Hydrology, Cryosphere & Earth Surface News

Record Global Warmth in 2015, but Some Places Bucked the Trend

As the planet's average surface temperature jumped to a new high last year, variations in ocean conditions on a smaller scale led to some distinct deviations from the overall pattern.


The year 2015 was the warmest year on record. The average global temperature surpassed the averages of any other year measured so far, announced NASA and the National Oceanographic and Atmospheric Administration (NOAA) in a joint teleconference on Wednesday, 20 January.

The two agencies independently collected data from about 6300 meteorological stations around the world, ship- and buoy-based instruments, and Antarctic research stations to separately determine their own global average temperature estimates. The NASA investigation found the average was 0.87°C higher than the norm, which it defines as the average temperature between 1951 and 1980, whereas the NOAA team found a 0.90°C increase over their baseline, the time period spanning 1901–2000. The year 2014 was the previous hottest year on record, and it registered 0.74°C above average.

Both the NOAA and NASA 2015 data sets show remarkably large jumps in the average global temperature compared to 2014’s record figure, said Thomas Karl, director of NOAA’s National Centers for Environmental Information in Asheville, N.C. According to NOAA, the temperature rose by around 0.16°C in 2015 over 2014, whereas NASA tallied a 0.13°C increase. Comparing 2014 to the prior record (2010), NOAA and NASA found much smaller increases of 0.04°C and 0.02°C, respectively.

North Atlantic Chill

Although the warmth spanned the globe, a large and striking cold spot blossomed in the North Atlantic—some areas within the region even experienced record low temperatures. Gavin Schmidt, director of NASA’s Goddard Institute for Space Studies in New York, told Eos that the cooler temperatures could be a result of a change in how deep water circulates in the Atlantic Ocean. Warm waters normally move northward in the Atlantic Ocean. However, greenhouse gas emissions can slow down and weaken Gulf Stream currents, said Karl.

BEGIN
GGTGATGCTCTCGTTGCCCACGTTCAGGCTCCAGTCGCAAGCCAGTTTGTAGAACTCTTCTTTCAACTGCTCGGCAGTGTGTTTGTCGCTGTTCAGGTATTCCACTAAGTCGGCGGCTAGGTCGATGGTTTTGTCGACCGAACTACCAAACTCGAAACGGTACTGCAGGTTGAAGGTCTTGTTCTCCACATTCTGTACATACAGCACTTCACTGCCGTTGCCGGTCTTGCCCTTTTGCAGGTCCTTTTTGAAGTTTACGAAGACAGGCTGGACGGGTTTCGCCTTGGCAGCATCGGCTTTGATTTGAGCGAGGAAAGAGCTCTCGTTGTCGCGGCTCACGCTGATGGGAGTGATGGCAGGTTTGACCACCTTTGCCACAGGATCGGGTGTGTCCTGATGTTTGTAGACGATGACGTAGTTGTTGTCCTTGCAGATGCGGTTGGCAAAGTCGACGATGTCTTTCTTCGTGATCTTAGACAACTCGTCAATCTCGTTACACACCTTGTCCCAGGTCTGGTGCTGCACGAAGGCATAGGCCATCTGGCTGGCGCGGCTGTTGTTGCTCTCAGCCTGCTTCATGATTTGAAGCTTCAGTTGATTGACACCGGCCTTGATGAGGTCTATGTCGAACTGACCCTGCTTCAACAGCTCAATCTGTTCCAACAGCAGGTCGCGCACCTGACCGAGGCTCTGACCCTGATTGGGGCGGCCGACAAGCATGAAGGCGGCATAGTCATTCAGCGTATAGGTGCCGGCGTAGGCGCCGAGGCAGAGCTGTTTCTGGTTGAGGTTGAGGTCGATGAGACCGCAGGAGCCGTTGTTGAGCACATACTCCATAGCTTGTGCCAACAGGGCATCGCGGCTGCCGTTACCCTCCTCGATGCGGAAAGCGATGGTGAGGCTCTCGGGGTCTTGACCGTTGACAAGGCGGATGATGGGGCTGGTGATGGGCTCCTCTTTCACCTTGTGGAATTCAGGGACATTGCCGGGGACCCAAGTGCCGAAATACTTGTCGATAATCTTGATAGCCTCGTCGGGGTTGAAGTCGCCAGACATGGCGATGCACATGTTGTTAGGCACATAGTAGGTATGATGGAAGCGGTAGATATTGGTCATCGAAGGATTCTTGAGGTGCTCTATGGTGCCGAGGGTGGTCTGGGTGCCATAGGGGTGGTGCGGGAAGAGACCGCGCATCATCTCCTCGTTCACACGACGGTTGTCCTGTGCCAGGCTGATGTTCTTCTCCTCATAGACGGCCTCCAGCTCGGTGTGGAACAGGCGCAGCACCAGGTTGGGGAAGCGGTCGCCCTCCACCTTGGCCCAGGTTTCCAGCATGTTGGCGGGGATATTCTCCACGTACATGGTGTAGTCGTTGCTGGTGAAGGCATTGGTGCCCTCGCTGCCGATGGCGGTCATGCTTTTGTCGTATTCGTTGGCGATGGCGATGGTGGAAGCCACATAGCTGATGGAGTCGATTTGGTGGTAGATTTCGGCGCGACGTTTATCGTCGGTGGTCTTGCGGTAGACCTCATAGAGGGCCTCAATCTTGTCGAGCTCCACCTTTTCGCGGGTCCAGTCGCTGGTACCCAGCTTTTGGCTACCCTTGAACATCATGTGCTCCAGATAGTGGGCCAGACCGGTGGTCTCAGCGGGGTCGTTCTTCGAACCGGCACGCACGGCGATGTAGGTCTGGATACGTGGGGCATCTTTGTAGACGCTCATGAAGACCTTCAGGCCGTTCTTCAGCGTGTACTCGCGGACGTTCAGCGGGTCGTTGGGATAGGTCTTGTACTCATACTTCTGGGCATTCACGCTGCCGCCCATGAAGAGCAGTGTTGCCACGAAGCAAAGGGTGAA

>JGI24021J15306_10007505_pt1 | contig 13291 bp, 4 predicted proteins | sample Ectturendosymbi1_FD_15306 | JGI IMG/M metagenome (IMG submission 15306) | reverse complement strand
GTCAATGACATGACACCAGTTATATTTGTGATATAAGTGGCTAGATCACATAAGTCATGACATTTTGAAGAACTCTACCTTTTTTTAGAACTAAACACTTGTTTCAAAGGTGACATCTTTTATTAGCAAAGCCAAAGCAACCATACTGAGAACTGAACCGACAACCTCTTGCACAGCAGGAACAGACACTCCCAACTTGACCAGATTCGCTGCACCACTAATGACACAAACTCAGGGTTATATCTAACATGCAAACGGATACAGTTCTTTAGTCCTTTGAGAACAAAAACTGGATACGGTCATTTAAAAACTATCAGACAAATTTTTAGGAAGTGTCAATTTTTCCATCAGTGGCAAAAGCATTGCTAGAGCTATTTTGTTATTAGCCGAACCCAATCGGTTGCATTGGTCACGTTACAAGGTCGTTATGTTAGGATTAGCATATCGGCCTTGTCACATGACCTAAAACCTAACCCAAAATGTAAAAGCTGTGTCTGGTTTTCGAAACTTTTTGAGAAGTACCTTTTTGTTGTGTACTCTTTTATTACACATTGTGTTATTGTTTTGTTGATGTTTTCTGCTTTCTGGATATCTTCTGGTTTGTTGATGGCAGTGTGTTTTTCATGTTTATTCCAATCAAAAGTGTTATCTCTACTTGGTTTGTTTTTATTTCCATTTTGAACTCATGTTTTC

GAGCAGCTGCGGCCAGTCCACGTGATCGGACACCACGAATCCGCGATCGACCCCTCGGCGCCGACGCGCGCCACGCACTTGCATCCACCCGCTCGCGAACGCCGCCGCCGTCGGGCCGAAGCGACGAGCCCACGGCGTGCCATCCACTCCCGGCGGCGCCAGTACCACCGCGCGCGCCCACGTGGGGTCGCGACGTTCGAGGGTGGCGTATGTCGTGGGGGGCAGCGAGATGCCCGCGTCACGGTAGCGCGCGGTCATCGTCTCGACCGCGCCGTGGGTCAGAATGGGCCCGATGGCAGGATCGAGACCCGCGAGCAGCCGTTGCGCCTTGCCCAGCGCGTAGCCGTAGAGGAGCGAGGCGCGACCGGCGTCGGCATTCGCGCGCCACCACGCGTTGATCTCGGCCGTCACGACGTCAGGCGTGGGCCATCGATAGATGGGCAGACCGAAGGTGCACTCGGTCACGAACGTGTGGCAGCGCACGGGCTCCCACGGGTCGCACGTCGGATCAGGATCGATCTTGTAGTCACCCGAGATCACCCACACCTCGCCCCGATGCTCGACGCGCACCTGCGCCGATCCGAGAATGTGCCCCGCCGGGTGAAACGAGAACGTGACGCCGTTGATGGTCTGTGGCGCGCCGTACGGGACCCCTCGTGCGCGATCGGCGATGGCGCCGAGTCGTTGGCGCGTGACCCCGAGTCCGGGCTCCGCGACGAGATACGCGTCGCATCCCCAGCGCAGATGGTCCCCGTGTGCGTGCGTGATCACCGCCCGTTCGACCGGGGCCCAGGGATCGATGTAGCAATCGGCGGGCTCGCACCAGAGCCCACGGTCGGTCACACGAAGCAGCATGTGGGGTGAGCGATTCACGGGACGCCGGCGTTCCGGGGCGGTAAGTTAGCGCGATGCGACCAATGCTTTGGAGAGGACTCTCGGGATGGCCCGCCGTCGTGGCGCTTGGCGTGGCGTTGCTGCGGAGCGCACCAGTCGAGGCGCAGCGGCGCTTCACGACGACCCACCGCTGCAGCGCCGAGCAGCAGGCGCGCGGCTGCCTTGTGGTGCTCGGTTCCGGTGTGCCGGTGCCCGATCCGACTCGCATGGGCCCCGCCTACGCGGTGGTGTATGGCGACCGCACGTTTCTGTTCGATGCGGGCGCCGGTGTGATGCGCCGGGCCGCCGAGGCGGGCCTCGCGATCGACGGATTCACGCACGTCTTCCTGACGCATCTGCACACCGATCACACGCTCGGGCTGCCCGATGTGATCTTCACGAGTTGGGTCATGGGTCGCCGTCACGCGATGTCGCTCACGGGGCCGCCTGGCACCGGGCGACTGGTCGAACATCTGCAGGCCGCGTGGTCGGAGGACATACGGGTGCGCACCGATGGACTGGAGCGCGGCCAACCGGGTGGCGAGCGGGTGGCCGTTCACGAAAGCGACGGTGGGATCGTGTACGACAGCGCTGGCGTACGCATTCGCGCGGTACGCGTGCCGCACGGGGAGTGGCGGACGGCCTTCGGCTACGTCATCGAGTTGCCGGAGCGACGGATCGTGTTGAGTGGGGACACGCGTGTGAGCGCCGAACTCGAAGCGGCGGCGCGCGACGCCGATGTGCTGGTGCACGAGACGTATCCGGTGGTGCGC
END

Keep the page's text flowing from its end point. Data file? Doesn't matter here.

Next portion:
Jessica Blunden, a NOAA climate scientist in Asheville, N.C., who authors the monthly and yearly temperature reports discussed during the teleconference, said that the cool region in the North Atlantic is an area of active research, but it could be the result of the Gulf Stream, an arm of the global “conveyor belt” of currents, slowing down or from cold meltwater running off Greenland into the ocean.

El Niño and the Blob

As the North Atlantic anomalously cooled, other parts of the world took the warming to a higher level. An El Niño pattern, in which tropical eastern Pacific waters heat up considerably, took shape toward the end of 2015 and has continued into this year. Also, although it’s not easy to spot on the map above, an unusual region of ocean water persisted throughout last year off the U.S. Pacific Northwest. This warm patch, dubbed the “warm blob” or just “the blob,” set up much of the weird, intensely dry weather seen on the West Coast last year, said Schmidt.

During their teleconference, both Schmidt and Karl said to expect a warm year again in 2016, perhaps warm enough to break the record 2015 just set.

—Cody Sullivan, Writer Intern

Citation: Sullivan, C. (2016), Record global warmth in 2015, but some places bucked the trend, Eos, 97, doi:10.1029/2016EO044463. Published on 25 January 2016.

Text © 2016. The authors. CC BY-NC 3.0
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